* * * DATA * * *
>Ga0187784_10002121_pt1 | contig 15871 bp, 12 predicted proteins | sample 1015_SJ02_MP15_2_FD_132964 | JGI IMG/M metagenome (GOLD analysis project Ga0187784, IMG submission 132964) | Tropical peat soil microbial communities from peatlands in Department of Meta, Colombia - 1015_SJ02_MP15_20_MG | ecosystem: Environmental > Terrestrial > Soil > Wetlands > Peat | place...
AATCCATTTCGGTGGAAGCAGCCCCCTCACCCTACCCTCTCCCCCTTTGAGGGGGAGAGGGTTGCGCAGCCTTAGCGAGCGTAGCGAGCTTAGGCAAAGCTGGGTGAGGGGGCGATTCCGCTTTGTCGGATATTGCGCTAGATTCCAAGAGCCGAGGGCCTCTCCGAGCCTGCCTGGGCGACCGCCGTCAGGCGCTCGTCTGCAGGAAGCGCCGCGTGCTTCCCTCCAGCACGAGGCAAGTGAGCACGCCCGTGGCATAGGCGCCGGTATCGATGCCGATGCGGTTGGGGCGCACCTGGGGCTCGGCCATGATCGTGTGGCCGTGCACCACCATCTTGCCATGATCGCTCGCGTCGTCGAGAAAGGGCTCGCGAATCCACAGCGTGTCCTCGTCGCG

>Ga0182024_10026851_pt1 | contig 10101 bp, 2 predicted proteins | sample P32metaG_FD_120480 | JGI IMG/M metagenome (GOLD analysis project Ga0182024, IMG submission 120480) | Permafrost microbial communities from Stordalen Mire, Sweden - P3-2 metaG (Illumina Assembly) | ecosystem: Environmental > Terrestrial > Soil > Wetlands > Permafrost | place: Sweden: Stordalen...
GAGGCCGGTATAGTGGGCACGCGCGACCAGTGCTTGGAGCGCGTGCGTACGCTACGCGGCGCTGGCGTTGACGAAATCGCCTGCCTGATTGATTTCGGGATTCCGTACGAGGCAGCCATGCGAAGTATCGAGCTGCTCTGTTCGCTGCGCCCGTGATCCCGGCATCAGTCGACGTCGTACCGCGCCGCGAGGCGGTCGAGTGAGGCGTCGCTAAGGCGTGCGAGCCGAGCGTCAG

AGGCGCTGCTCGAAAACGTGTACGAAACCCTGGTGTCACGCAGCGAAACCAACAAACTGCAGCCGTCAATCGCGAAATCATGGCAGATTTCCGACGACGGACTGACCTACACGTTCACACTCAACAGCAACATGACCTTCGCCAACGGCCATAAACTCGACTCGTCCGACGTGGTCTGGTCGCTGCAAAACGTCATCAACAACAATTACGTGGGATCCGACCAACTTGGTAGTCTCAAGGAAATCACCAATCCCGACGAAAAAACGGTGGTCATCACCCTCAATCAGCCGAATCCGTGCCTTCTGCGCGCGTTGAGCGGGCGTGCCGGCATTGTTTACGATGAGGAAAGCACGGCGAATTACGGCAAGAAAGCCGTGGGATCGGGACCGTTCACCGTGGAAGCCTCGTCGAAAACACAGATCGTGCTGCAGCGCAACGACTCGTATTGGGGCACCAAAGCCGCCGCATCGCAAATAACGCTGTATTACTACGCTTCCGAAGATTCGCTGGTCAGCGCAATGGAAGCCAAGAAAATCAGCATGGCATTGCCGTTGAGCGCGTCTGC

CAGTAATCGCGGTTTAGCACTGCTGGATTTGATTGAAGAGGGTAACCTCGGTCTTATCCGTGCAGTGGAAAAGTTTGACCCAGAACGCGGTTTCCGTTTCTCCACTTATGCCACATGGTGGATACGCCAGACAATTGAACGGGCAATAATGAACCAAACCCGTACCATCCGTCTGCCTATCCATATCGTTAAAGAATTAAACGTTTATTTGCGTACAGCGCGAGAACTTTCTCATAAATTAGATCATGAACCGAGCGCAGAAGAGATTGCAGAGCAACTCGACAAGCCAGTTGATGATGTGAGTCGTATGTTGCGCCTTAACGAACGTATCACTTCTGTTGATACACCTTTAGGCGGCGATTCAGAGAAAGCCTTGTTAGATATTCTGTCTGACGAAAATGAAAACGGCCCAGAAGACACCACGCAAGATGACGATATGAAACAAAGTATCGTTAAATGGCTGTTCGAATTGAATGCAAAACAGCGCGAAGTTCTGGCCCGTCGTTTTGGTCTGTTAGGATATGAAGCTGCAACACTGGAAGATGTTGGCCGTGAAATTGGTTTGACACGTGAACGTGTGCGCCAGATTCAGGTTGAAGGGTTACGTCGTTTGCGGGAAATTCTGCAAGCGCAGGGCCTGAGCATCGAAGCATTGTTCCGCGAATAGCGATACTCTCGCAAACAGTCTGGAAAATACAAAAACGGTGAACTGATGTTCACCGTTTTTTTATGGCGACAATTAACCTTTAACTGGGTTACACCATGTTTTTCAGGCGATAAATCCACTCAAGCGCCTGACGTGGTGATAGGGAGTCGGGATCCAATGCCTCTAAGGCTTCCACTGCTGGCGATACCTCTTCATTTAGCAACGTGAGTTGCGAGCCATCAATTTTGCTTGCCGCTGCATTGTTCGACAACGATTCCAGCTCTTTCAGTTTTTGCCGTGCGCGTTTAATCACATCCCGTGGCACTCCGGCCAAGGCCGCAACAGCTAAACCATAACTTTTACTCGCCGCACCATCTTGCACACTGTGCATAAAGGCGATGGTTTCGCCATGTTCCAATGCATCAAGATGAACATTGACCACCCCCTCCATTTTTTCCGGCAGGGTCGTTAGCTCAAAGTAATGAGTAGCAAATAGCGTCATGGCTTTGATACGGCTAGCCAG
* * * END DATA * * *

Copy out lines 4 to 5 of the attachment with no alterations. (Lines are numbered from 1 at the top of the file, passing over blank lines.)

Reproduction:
GAGGCCGGTATAGTGGGCACGCGCGACCAGTGCTTGGAGCGCGTGCGTACGCTACGCGGCGCTGGCGTTGACGAAATCGCCTGCCTGATTGATTTCGGGATTCCGTACGAGGCAGCCATGCGAAGTATCGAGCTGCTCTGTTCGCTGCGCCCGTGATCCCGGCATCAGTCGACGTCGTACCGCGCCGCGAGGCGGTCGAGTGAGGCGTCGCTAAGGCGTGCGAGCCGAGCGTCAG

AGGCGCTGCTCGAAAACGTGTACGAAACCCTGGTGTCACGCAGCGAAACCAACAAACTGCAGCCGTCAATCGCGAAATCATGGCAGATTTCCGACGACGGACTGACCTACACGTTCACACTCAACAGCAACATGACCTTCGCCAACGGCCATAAACTCGACTCGTCCGACGTGGTCTGGTCGCTGCAAAACGTCATCAACAACAATTACGTGGGATCCGACCAACTTGGTAGTCTCAAGGAAATCACCAATCCCGACGAAAAAACGGTGGTCATCACCCTCAATCAGCCGAATCCGTGCCTTCTGCGCGCGTTGAGCGGGCGTGCCGGCATTGTTTACGATGAGGAAAGCACGGCGAATTACGGCAAGAAAGCCGTGGGATCGGGACCGTTCACCGTGGAAGCCTCGTCGAAAACACAGATCGTGCTGCAGCGCAACGACTCGTATTGGGGCACCAAAGCCGCCGCATCGCAAATAACGCTGTATTACTACGCTTCCGAAGATTCGCTGGTCAGCGCAATGGAAGCCAAGAAAATCAGCATGGCATTGCCGTTGAGCGCGTCTGC